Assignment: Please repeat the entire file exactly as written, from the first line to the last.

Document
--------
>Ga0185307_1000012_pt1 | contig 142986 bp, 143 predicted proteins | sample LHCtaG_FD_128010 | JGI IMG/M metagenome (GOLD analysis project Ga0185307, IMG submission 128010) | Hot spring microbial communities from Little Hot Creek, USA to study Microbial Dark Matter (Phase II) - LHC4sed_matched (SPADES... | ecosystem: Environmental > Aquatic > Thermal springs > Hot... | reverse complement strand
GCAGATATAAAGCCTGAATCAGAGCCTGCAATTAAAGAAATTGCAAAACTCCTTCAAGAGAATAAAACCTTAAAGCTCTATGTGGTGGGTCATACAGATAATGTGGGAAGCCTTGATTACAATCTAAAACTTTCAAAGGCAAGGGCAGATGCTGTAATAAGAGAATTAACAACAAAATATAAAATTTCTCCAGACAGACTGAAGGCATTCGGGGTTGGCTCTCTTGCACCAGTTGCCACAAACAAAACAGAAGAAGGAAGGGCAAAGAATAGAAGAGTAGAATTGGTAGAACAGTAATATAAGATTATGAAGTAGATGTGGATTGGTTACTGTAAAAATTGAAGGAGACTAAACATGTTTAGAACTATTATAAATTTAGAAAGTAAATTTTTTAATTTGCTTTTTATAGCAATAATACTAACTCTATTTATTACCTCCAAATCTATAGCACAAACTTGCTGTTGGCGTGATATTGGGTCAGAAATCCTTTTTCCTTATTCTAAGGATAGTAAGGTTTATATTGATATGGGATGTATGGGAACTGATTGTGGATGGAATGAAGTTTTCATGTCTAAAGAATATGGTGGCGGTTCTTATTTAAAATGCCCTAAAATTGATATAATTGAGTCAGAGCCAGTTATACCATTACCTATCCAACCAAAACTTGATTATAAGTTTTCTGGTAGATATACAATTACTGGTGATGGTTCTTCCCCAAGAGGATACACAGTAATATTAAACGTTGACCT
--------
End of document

>Ga0185307_1000012_pt1 | contig 142986 bp, 143 predicted proteins | sample LHCtaG_FD_128010 | JGI IMG/M metagenome (GOLD analysis project Ga0185307, IMG submission 128010) | Hot spring microbial communities from Little Hot Creek, USA to study Microbial Dark Matter (Phase II) - LHC4sed_matched (SPADES... | ecosystem: Environmental > Aquatic > Thermal springs > Hot... | reverse complement strand
GCAGATATAAAGCCTGAATCAGAGCCTGCAATTAAAGAAATTGCAAAACTCCTTCAAGAGAATAAAACCTTAAAGCTCTATGTGGTGGGTCATACAGATAATGTGGGAAGCCTTGATTACAATCTAAAACTTTCAAAGGCAAGGGCAGATGCTGTAATAAGAGAATTAACAACAAAATATAAAATTTCTCCAGACAGACTGAAGGCATTCGGGGTTGGCTCTCTTGCACCAGTTGCCACAAACAAAACAGAAGAAGGAAGGGCAAAGAATAGAAGAGTAGAATTGGTAGAACAGTAATATAAGATTATGAAGTAGATGTGGATTGGTTACTGTAAAAATTGAAGGAGACTAAACATGTTTAGAACTATTATAAATTTAGAAAGTAAATTTTTTAATTTGCTTTTTATAGCAATAATACTAACTCTATTTATTACCTCCAAATCTATAGCACAAACTTGCTGTTGGCGTGATATTGGGTCAGAAATCCTTTTTCCTTATTCTAAGGATAGTAAGGTTTATATTGATATGGGATGTATGGGAACTGATTGTGGATGGAATGAAGTTTTCATGTCTAAAGAATATGGTGGCGGTTCTTATTTAAAATGCCCTAAAATTGATATAATTGAGTCAGAGCCAGTTATACCATTACCTATCCAACCAAAACTTGATTATAAGTTTTCTGGTAGATATACAATTACTGGTGATGGTTCTTCCCCAAGAGGATACACAGTAATATTAAACGTTGACCT